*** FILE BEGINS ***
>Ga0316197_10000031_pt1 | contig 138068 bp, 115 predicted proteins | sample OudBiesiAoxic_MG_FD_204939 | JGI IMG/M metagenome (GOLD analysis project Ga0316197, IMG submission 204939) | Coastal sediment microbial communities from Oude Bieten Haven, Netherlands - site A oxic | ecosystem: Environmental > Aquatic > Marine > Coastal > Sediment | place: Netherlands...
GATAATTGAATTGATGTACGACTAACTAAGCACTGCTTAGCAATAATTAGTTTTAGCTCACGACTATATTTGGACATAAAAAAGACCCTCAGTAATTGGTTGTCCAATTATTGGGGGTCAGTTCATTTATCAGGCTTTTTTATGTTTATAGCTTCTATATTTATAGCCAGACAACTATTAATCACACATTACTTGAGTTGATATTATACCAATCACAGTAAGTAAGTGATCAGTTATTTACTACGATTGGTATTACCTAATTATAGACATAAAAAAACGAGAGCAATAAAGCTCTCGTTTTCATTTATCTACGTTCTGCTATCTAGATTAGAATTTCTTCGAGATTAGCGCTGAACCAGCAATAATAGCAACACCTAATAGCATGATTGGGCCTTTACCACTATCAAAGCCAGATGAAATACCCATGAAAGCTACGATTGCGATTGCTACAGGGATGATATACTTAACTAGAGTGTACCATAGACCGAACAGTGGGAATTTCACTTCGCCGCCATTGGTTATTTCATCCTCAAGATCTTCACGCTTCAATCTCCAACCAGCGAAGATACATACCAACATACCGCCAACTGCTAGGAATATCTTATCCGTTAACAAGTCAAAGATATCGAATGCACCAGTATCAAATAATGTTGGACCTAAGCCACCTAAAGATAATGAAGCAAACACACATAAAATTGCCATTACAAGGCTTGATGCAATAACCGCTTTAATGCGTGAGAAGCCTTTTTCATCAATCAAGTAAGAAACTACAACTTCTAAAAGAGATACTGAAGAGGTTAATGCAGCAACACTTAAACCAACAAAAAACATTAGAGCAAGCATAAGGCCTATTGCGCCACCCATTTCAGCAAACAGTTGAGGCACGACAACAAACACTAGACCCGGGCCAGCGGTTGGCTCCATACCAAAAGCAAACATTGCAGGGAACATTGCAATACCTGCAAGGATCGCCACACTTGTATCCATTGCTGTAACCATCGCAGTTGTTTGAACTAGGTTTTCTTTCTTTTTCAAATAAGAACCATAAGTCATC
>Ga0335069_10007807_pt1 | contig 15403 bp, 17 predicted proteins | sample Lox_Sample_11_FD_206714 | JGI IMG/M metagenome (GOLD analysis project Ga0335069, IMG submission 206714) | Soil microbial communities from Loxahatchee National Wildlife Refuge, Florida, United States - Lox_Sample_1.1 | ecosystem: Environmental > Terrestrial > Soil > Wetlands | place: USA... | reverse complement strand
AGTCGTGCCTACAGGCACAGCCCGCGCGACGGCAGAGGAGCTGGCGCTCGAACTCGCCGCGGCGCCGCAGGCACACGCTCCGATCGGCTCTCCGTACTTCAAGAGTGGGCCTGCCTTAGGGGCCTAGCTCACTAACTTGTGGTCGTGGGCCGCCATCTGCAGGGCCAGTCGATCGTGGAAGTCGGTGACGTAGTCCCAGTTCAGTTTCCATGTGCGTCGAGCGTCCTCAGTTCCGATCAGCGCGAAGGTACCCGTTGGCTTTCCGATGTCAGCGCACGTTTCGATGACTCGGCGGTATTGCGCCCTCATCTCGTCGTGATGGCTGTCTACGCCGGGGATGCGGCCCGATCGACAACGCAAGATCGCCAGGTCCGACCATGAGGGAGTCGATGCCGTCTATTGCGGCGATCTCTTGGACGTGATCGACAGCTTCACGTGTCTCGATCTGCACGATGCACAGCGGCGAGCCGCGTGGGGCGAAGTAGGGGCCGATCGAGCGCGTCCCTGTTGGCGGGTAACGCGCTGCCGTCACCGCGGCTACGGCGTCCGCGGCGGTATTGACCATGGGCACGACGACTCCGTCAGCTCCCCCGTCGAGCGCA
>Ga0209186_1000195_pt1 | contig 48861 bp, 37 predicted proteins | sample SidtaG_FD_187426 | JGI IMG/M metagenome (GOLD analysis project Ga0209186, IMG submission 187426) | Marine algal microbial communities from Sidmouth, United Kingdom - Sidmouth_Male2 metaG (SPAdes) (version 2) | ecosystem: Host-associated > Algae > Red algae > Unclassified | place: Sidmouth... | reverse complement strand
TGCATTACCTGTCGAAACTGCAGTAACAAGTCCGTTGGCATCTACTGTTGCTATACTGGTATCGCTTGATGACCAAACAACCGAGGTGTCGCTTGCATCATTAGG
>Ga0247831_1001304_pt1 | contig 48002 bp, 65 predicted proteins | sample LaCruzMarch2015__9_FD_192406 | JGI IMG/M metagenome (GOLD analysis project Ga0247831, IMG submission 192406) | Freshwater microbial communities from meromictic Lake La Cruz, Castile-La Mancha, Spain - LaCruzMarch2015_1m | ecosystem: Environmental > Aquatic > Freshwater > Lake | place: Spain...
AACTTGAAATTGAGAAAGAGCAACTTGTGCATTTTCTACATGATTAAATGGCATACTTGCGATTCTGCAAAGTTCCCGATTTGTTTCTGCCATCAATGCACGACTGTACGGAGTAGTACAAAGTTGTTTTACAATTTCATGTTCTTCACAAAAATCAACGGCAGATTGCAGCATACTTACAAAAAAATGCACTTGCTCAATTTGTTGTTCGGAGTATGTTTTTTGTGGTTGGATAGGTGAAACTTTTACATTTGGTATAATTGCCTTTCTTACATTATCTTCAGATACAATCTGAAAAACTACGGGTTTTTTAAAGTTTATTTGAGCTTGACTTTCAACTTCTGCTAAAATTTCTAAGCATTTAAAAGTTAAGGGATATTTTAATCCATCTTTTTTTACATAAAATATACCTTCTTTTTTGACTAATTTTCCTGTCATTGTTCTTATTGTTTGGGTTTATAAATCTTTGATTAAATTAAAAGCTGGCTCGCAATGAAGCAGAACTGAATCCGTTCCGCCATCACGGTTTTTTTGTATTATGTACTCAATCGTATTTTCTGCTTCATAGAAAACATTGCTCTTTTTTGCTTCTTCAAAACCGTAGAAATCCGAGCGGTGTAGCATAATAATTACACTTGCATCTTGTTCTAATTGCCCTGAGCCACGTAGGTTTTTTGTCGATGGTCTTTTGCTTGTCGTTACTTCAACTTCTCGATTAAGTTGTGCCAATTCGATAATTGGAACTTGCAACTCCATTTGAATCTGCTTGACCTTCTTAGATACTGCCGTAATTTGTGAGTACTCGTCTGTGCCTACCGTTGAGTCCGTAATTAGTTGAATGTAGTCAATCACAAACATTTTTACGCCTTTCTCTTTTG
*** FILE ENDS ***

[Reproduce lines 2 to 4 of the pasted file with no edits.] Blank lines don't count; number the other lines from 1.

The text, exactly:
GATAATTGAATTGATGTACGACTAACTAAGCACTGCTTAGCAATAATTAGTTTTAGCTCACGACTATATTTGGACATAAAAAAGACCCTCAGTAATTGGTTGTCCAATTATTGGGGGTCAGTTCATTTATCAGGCTTTTTTATGTTTATAGCTTCTATATTTATAGCCAGACAACTATTAATCACACATTACTTGAGTTGATATTATACCAATCACAGTAAGTAAGTGATCAGTTATTTACTACGATTGGTATTACCTAATTATAGACATAAAAAAACGAGAGCAATAAAGCTCTCGTTTTCATTTATCTACGTTCTGCTATCTAGATTAGAATTTCTTCGAGATTAGCGCTGAACCAGCAATAATAGCAACACCTAATAGCATGATTGGGCCTTTACCACTATCAAAGCCAGATGAAATACCCATGAAAGCTACGATTGCGATTGCTACAGGGATGATATACTTAACTAGAGTGTACCATAGACCGAACAGTGGGAATTTCACTTCGCCGCCATTGGTTATTTCATCCTCAAGATCTTCACGCTTCAATCTCCAACCAGCGAAGATACATACCAACATACCGCCAACTGCTAGGAATATCTTATCCGTTAACAAGTCAAAGATATCGAATGCACCAGTATCAAATAATGTTGGACCTAAGCCACCTAAAGATAATGAAGCAAACACACATAAAATTGCCATTACAAGGCTTGATGCAATAACCGCTTTAATGCGTGAGAAGCCTTTTTCATCAATCAAGTAAGAAACTACAACTTCTAAAAGAGATACTGAAGAGGTTAATGCAGCAACACTTAAACCAACAAAAAACATTAGAGCAAGCATAAGGCCTATTGCGCCACCCATTTCAGCAAACAGTTGAGGCACGACAACAAACACTAGACCCGGGCCAGCGGTTGGCTCCATACCAAAAGCAAACATTGCAGGGAACATTGCAATACCTGCAAGGATCGCCACACTTGTATCCATTGCTGTAACCATCGCAGTTGTTTGAACTAGGTTTTCTTTCTTTTTCAAATAAGAACCATAAGTCATC
>Ga0335069_10007807_pt1 | contig 15403 bp, 17 predicted proteins | sample Lox_Sample_11_FD_206714 | JGI IMG/M metagenome (GOLD analysis project Ga0335069, IMG submission 206714) | Soil microbial communities from Loxahatchee National Wildlife Refuge, Florida, United States - Lox_Sample_1.1 | ecosystem: Environmental > Terrestrial > Soil > Wetlands | place: USA... | reverse complement strand
AGTCGTGCCTACAGGCACAGCCCGCGCGACGGCAGAGGAGCTGGCGCTCGAACTCGCCGCGGCGCCGCAGGCACACGCTCCGATCGGCTCTCCGTACTTCAAGAGTGGGCCTGCCTTAGGGGCCTAGCTCACTAACTTGTGGTCGTGGGCCGCCATCTGCAGGGCCAGTCGATCGTGGAAGTCGGTGACGTAGTCCCAGTTCAGTTTCCATGTGCGTCGAGCGTCCTCAGTTCCGATCAGCGCGAAGGTACCCGTTGGCTTTCCGATGTCAGCGCACGTTTCGATGACTCGGCGGTATTGCGCCCTCATCTCGTCGTGATGGCTGTCTACGCCGGGGATGCGGCCCGATCGACAACGCAAGATCGCCAGGTCCGACCATGAGGGAGTCGATGCCGTCTATTGCGGCGATCTCTTGGACGTGATCGACAGCTTCACGTGTCTCGATCTGCACGATGCACAGCGGCGAGCCGCGTGGGGCGAAGTAGGGGCCGATCGAGCGCGTCCCTGTTGGCGGGTAACGCGCTGCCGTCACCGCGGCTACGGCGTCCGCGGCGGTATTGACCATGGGCACGACGACTCCGTCAGCTCCCCCGTCGAGCGCA